Purdue University 2003 Swine Research Report

Evaluating Growth and Carcass Characteristics of Barrows Fed a Triglyceride Form of Conjugated Linoleic Acid

M. A. Latour1, D. E. Gerrard1 and T. E. Shipp2
1Department of Animal Sciences, Purdue University, and 2Trouw Nutrition, Highland, IL


One of the most interesting polyunsaturated fatty acids to gain attention in recent years is conjugated linoleic acid (CLA). CLA was first recognized as an anticarcinogen after being isolated from extracts of grilled ground beef which exhibited anticarcinogenic activity against chemically induced mouse skin cancer (Ha et al., 1987). CLA occurs naturally and is reported to have significant biological effects. In a pig feeding trial, Eggert et al. (2001) showed that gilts fed a free fatty acid form of CLA had depressed average daily gain, but noted no difference in feed consumption. Eggert et al. (2001) also noted that bellies of gilts fed CLA were firmer compared to those fed sunflower oil.

In past studies, CLA was presented as a free fatty acid; that is, the individual fatty acids were not linked to a glycerol molecule. Grosch and Laskawy (1984) demonstrated that high levels of linoleic acid in the free fatty acid form are associated with a "burning-bitter" sensation. Eggert et al. (2001) observed that average daily gain was depressed, with no statistical differences in intake, although numerical trends were apparent. Similarly, Latour et al. (2000) demonstrated that rats consumed less CLA in a free fatty acid form and consequently grew at a much slower rate when compared to rats consuming a triglyceride form of CLA. The triglyceride form of CLA used in the Latour et al. (2000) study, was obtained from swine fat, where the animals had consumed a free fatty acid form of CLA.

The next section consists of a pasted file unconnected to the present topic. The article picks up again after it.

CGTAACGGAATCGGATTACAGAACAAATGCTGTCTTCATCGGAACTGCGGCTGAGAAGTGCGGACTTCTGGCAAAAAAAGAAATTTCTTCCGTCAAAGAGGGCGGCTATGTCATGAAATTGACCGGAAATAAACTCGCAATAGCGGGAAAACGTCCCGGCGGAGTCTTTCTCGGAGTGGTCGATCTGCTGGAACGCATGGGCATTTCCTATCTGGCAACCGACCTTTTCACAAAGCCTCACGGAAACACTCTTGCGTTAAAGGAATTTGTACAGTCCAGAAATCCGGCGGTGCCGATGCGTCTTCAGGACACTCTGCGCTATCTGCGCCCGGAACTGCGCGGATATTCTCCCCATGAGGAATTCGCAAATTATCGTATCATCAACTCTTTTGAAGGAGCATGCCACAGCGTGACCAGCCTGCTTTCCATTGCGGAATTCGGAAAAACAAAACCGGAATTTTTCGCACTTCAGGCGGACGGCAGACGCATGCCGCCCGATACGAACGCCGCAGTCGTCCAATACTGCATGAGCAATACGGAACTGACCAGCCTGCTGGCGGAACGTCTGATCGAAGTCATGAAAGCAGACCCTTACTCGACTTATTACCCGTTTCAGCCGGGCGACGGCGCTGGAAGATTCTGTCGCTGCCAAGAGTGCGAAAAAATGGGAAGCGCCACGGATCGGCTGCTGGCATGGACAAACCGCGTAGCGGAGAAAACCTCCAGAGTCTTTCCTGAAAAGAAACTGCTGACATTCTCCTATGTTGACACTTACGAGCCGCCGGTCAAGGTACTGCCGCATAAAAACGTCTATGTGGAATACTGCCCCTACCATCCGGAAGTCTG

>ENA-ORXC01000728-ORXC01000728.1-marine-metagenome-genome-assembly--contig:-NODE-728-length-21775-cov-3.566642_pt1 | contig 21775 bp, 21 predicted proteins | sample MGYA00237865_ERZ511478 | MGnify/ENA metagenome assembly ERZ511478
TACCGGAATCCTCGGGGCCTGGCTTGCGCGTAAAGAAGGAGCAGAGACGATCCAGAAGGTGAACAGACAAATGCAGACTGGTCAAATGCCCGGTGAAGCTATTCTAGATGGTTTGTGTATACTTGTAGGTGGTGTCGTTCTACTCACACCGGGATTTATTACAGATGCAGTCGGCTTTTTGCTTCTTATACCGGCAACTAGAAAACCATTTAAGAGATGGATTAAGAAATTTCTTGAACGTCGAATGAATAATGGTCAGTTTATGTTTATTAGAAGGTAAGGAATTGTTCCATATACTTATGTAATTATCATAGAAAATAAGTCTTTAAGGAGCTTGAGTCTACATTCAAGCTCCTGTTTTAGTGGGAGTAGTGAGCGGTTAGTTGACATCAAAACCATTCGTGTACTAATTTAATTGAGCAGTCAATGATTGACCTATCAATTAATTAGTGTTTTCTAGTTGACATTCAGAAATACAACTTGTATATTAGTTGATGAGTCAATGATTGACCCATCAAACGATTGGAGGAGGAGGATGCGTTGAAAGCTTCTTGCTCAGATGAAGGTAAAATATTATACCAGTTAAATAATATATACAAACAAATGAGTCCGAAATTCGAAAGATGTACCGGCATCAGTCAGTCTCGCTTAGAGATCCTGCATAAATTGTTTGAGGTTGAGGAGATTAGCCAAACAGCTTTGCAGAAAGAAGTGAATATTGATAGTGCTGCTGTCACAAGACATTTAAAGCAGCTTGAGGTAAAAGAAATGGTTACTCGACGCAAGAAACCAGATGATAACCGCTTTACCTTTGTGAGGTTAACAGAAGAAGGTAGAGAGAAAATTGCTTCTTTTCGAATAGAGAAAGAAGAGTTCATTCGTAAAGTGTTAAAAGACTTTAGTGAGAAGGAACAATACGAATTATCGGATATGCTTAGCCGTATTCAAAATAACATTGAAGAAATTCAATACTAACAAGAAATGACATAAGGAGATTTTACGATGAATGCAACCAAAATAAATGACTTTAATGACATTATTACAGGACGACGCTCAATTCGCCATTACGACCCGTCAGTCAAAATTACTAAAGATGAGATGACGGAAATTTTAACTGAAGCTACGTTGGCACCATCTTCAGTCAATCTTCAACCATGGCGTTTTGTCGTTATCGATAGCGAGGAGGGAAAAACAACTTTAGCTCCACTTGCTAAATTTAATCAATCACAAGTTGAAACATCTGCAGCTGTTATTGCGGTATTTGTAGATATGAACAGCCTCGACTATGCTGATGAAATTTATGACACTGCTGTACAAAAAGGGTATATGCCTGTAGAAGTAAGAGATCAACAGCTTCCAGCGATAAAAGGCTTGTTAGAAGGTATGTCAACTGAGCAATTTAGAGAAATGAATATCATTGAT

The purpose of this study was to investigate the growth potential and carcass characteristics of barrows fed a triglyceride form of CLA during the last 6 weeks of production.

Materials and Methods